The six-year program has run out of foundation money and the state is unlikely to pick up the tab, despite the 40% drop in teen births and 42% drop in abortions achieved through the simple expedient of giving free IUDs and implants to teens who asked for them.
IUDs are controversial among a certain loony conservative, who believe the bizarre fantasy that IUDs are a form of abortion (this was at the center of last year's Hobby Lobby Supreme Court challenge).
Unplanned pregnancies among poor young women are strongly correlated with a lifetime of poverty, and with poor outcomes and social mobility for their children. Every dollar spent on preventing teen pregnancies saves more than $5 in medical assistance for teen mothers.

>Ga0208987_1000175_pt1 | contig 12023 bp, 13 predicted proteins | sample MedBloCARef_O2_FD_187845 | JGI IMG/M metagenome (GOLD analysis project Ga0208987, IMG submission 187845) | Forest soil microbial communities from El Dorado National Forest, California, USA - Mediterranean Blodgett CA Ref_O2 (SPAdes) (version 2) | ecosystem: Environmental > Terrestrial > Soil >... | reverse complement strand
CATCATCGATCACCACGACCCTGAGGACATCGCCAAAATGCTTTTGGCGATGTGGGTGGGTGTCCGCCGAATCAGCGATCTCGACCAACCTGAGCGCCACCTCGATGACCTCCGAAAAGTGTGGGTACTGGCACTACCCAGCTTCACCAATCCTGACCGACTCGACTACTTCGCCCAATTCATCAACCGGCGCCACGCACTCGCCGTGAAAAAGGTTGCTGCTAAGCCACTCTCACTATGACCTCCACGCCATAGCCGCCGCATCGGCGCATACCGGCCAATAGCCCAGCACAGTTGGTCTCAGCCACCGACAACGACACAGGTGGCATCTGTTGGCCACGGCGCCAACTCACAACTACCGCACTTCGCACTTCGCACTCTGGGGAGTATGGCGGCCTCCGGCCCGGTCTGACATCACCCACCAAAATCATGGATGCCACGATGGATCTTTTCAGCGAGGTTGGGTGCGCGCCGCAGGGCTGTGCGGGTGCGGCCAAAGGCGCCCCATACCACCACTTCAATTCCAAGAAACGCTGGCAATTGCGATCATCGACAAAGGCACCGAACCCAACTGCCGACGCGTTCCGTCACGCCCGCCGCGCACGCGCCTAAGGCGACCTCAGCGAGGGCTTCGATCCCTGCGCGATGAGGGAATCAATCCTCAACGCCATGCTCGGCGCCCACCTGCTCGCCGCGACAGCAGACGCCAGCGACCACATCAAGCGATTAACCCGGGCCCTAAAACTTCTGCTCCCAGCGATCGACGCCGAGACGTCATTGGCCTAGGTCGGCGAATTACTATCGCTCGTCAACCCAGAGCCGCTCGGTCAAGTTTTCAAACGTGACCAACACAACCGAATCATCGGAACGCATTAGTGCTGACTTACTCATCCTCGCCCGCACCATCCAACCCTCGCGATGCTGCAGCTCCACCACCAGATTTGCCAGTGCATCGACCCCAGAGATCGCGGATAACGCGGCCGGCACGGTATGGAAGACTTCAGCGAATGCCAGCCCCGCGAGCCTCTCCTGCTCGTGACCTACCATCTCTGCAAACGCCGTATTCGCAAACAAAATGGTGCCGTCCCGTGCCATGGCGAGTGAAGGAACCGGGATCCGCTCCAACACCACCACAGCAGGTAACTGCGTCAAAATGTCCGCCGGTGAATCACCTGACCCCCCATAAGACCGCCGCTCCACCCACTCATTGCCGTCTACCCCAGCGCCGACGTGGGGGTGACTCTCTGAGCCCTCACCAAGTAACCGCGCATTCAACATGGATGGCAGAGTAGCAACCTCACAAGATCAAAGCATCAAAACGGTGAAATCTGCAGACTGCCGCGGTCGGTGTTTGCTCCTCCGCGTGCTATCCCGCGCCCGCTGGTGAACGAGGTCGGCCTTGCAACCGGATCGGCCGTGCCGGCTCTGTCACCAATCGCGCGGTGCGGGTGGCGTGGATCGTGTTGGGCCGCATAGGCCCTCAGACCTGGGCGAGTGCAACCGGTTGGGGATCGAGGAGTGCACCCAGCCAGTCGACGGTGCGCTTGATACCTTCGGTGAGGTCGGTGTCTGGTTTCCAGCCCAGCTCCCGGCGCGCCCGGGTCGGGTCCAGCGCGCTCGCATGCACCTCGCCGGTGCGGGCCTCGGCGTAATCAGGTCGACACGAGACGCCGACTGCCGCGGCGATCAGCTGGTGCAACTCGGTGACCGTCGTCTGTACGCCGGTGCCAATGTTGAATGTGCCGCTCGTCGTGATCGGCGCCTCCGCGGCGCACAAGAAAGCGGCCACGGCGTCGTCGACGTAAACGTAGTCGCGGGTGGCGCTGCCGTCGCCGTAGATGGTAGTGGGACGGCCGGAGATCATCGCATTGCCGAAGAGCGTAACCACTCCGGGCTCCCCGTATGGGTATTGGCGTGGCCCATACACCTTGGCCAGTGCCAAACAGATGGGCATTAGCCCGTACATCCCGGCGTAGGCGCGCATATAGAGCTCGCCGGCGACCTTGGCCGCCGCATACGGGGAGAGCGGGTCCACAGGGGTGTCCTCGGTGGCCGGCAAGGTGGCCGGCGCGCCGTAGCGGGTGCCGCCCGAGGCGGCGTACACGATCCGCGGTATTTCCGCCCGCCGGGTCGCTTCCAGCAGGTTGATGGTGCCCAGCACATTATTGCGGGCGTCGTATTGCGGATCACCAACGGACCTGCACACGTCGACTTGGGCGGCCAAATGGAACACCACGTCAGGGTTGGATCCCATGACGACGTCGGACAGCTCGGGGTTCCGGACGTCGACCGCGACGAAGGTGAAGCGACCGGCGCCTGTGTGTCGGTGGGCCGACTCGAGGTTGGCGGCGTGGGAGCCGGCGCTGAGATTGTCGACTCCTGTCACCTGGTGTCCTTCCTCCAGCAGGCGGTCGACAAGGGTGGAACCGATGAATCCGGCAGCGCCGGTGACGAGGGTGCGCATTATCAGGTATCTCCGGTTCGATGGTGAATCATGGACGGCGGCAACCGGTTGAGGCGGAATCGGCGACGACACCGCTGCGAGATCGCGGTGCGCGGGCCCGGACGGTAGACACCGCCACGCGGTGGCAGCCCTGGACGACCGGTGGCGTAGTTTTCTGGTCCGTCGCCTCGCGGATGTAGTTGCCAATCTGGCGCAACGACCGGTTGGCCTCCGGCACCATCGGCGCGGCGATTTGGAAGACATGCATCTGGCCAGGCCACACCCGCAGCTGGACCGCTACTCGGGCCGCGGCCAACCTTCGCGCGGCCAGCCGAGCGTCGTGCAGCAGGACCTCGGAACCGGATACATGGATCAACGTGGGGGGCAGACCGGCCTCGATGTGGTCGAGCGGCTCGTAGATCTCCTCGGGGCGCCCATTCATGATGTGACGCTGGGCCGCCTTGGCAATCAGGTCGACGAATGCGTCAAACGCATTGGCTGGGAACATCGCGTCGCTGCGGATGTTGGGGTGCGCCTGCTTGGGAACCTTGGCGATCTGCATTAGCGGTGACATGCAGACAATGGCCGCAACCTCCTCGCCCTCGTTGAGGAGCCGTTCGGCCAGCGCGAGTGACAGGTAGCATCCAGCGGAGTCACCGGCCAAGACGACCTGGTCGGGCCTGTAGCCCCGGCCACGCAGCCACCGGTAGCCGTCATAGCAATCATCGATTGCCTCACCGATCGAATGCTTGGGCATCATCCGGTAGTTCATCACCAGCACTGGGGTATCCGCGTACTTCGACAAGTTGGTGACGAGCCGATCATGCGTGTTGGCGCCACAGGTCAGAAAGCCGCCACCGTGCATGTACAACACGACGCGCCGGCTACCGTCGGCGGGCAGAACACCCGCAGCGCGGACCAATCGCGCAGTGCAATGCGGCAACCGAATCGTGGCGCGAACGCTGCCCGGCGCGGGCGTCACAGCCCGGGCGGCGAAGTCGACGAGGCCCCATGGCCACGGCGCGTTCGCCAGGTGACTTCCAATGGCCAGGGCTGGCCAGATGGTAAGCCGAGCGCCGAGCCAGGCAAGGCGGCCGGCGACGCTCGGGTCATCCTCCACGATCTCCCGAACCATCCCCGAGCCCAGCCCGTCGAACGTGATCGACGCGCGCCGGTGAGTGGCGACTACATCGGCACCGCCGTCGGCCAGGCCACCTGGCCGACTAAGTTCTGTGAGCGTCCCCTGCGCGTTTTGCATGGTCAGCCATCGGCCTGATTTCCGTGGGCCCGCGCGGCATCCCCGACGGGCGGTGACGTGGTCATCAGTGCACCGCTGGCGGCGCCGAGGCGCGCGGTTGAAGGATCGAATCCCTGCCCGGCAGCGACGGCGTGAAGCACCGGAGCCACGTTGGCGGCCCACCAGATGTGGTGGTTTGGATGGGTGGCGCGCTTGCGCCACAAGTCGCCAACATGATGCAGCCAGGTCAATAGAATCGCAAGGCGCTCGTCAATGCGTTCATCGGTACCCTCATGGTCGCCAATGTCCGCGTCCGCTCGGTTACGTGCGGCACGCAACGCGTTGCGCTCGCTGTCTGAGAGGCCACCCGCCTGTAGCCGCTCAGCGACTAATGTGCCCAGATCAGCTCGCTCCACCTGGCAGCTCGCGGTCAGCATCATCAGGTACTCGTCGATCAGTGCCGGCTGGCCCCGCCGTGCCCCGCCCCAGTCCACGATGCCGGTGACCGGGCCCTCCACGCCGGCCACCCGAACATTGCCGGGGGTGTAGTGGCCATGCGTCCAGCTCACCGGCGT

In 2009, half of all first births to women in the poorest areas of the state happened before they turned 21. By 2014, half of first births did not occur until the women had turned 24, a difference that advocates say gives young women time to finish their educations and to gain a foothold in an increasingly competitive job market.
"If we want to reduce poverty, one of the simplest, fastest and cheapest things we could do would be to make sure that as few people as possible become parents before they actually want to," said Isabel Sawhill, an economist at the Brookings Institution. She argues in her 2014 book, "Generation Unbound: Drifting Into Sex and Parenthood Without Marriage," that single parenthood is a principal driver of inequality and long-acting birth control is a powerful tool to prevent it.
Colorado's Effort Against Teenage Pregnancies Is a Startling Success [Sabrina Tavernise/NYT]
(Image: Figure2-Gynefix200IUD, Contreleurope, CC-BY-SA)